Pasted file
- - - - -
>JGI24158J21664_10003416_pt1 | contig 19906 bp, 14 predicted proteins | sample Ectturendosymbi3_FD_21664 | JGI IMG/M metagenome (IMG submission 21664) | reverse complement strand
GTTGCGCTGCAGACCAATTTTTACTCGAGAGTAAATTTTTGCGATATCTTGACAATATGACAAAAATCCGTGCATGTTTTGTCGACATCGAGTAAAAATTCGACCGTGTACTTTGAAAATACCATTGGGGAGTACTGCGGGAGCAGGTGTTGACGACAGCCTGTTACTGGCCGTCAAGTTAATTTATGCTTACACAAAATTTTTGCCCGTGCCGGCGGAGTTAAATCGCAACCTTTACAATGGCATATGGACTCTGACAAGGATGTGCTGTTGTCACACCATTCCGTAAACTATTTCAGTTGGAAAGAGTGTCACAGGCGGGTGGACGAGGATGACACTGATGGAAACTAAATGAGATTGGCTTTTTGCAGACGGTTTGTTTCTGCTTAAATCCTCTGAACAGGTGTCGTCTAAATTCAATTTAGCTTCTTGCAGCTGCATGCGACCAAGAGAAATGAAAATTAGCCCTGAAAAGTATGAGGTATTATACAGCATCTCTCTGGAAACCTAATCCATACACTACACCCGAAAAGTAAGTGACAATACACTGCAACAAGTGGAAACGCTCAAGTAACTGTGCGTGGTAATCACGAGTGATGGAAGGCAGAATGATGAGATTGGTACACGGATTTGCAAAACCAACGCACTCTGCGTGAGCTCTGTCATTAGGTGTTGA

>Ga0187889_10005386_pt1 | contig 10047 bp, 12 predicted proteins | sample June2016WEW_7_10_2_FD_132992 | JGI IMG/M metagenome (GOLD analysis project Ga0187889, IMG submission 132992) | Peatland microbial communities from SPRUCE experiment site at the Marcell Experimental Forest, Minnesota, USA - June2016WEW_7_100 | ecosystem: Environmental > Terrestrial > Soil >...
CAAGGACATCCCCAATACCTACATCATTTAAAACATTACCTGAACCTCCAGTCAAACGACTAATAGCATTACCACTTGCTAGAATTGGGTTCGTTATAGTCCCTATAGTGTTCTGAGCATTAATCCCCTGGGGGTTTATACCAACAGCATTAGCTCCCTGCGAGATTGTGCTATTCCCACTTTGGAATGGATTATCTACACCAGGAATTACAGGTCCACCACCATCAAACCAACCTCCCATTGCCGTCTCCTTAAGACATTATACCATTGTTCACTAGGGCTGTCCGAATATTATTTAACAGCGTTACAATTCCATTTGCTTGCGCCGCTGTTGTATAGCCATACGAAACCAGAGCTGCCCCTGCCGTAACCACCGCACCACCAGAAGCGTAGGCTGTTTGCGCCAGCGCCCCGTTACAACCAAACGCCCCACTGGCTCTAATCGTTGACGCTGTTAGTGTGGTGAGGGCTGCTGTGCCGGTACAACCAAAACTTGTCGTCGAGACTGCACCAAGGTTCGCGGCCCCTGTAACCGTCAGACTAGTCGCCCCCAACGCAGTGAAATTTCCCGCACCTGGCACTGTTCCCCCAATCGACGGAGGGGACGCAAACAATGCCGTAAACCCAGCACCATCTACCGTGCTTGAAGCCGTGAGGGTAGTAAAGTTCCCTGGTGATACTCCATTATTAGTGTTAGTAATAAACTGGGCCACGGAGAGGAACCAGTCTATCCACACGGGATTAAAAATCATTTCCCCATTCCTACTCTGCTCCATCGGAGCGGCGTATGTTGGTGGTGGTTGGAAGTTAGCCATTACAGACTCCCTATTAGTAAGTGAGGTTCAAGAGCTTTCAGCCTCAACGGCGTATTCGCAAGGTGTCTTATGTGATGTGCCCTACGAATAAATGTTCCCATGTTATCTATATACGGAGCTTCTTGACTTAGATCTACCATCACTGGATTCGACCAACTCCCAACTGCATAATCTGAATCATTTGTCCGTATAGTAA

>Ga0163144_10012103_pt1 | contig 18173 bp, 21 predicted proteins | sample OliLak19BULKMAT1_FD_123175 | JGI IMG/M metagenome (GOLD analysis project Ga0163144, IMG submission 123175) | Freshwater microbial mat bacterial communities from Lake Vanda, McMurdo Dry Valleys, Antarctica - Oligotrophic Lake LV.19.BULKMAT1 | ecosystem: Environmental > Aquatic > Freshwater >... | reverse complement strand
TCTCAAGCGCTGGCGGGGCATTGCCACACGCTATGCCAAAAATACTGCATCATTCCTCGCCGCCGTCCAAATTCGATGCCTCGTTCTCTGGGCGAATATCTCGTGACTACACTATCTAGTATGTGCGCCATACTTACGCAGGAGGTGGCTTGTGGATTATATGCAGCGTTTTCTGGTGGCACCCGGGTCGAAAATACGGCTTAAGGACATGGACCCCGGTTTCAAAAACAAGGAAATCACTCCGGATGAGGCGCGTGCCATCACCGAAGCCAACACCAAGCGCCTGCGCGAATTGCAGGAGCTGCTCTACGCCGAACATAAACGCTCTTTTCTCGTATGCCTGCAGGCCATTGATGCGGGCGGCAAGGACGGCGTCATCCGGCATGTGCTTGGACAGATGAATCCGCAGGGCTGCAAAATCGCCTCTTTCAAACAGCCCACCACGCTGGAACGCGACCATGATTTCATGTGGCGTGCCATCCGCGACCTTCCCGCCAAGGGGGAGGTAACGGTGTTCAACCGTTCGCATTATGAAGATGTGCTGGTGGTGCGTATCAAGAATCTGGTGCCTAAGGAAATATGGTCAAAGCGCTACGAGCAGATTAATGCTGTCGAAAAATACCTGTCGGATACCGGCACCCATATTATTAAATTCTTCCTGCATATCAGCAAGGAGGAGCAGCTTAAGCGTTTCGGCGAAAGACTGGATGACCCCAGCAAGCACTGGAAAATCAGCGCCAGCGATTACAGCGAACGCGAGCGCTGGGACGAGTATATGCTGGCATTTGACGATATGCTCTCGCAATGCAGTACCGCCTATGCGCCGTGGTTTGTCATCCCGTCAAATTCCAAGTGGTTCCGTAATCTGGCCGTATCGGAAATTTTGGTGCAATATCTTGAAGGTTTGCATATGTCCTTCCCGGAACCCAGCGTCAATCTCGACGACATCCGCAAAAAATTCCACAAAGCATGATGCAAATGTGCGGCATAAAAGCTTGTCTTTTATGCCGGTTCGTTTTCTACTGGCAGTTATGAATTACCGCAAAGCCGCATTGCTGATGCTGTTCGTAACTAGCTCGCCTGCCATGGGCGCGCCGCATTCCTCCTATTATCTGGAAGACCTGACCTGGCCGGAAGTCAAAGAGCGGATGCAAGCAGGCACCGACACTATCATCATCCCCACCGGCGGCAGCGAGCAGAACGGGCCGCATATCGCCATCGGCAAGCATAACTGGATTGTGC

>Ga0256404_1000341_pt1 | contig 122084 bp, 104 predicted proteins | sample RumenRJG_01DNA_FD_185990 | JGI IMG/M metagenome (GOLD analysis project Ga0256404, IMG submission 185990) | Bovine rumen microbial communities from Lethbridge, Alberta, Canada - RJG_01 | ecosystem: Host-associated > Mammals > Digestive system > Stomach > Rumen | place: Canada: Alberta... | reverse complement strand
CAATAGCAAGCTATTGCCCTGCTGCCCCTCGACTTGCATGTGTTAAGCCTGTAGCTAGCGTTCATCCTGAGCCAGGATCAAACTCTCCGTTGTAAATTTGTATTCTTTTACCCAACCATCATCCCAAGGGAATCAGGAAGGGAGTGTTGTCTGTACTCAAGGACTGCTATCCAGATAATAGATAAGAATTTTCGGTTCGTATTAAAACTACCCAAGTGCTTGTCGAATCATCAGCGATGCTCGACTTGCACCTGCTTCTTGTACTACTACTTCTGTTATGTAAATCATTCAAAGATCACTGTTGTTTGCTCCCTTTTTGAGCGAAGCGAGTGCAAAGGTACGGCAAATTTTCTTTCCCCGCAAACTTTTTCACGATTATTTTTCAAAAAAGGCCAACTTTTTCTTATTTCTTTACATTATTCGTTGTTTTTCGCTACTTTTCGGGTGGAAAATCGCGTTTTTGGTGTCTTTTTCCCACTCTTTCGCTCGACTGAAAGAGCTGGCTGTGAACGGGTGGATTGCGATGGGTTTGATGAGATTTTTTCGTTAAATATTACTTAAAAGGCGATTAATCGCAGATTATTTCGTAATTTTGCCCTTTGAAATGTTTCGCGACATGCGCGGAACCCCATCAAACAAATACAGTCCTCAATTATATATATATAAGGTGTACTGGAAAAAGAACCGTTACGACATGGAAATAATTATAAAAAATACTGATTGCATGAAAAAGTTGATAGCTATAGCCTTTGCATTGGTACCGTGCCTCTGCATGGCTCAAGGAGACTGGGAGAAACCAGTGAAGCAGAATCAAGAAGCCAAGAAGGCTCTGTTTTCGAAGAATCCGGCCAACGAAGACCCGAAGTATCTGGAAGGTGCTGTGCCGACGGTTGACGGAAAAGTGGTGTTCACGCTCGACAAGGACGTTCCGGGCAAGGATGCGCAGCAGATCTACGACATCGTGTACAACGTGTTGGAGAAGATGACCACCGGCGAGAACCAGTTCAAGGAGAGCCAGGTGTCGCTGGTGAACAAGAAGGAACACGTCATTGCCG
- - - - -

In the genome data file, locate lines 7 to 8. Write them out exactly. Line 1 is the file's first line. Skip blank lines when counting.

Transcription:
>Ga0256404_1000341_pt1 | contig 122084 bp, 104 predicted proteins | sample RumenRJG_01DNA_FD_185990 | JGI IMG/M metagenome (GOLD analysis project Ga0256404, IMG submission 185990) | Bovine rumen microbial communities from Lethbridge, Alberta, Canada - RJG_01 | ecosystem: Host-associated > Mammals > Digestive system > Stomach > Rumen | place: Canada: Alberta... | reverse complement strand
CAATAGCAAGCTATTGCCCTGCTGCCCCTCGACTTGCATGTGTTAAGCCTGTAGCTAGCGTTCATCCTGAGCCAGGATCAAACTCTCCGTTGTAAATTTGTATTCTTTTACCCAACCATCATCCCAAGGGAATCAGGAAGGGAGTGTTGTCTGTACTCAAGGACTGCTATCCAGATAATAGATAAGAATTTTCGGTTCGTATTAAAACTACCCAAGTGCTTGTCGAATCATCAGCGATGCTCGACTTGCACCTGCTTCTTGTACTACTACTTCTGTTATGTAAATCATTCAAAGATCACTGTTGTTTGCTCCCTTTTTGAGCGAAGCGAGTGCAAAGGTACGGCAAATTTTCTTTCCCCGCAAACTTTTTCACGATTATTTTTCAAAAAAGGCCAACTTTTTCTTATTTCTTTACATTATTCGTTGTTTTTCGCTACTTTTCGGGTGGAAAATCGCGTTTTTGGTGTCTTTTTCCCACTCTTTCGCTCGACTGAAAGAGCTGGCTGTGAACGGGTGGATTGCGATGGGTTTGATGAGATTTTTTCGTTAAATATTACTTAAAAGGCGATTAATCGCAGATTATTTCGTAATTTTGCCCTTTGAAATGTTTCGCGACATGCGCGGAACCCCATCAAACAAATACAGTCCTCAATTATATATATATAAGGTGTACTGGAAAAAGAACCGTTACGACATGGAAATAATTATAAAAAATACTGATTGCATGAAAAAGTTGATAGCTATAGCCTTTGCATTGGTACCGTGCCTCTGCATGGCTCAAGGAGACTGGGAGAAACCAGTGAAGCAGAATCAAGAAGCCAAGAAGGCTCTGTTTTCGAAGAATCCGGCCAACGAAGACCCGAAGTATCTGGAAGGTGCTGTGCCGACGGTTGACGGAAAAGTGGTGTTCACGCTCGACAAGGACGTTCCGGGCAAGGATGCGCAGCAGATCTACGACATCGTGTACAACGTGTTGGAGAAGATGACCACCGGCGAGAACCAGTTCAAGGAGAGCCAGGTGTCGCTGGTGAACAAGAAGGAACACGTCATTGCCG